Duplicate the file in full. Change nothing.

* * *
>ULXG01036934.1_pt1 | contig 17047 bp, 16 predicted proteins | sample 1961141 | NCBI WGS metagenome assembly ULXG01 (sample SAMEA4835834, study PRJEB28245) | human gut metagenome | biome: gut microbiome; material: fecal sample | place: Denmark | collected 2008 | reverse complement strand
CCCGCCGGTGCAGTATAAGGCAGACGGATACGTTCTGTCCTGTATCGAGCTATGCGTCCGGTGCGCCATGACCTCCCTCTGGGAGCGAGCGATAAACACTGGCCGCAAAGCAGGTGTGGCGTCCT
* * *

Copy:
>ULXG01036934.1_pt1 | contig 17047 bp, 16 predicted proteins | sample 1961141 | NCBI WGS metagenome assembly ULXG01 (sample SAMEA4835834, study PRJEB28245) | human gut metagenome | biome: gut microbiome; material: fecal sample | place: Denmark | collected 2008 | reverse complement strand
CCCGCCGGTGCAGTATAAGGCAGACGGATACGTTCTGTCCTGTATCGAGCTATGCGTCCGGTGCGCCATGACCTCCCTCTGGGAGCGAGCGATAAACACTGGCCGCAAAGCAGGTGTGGCGTCCT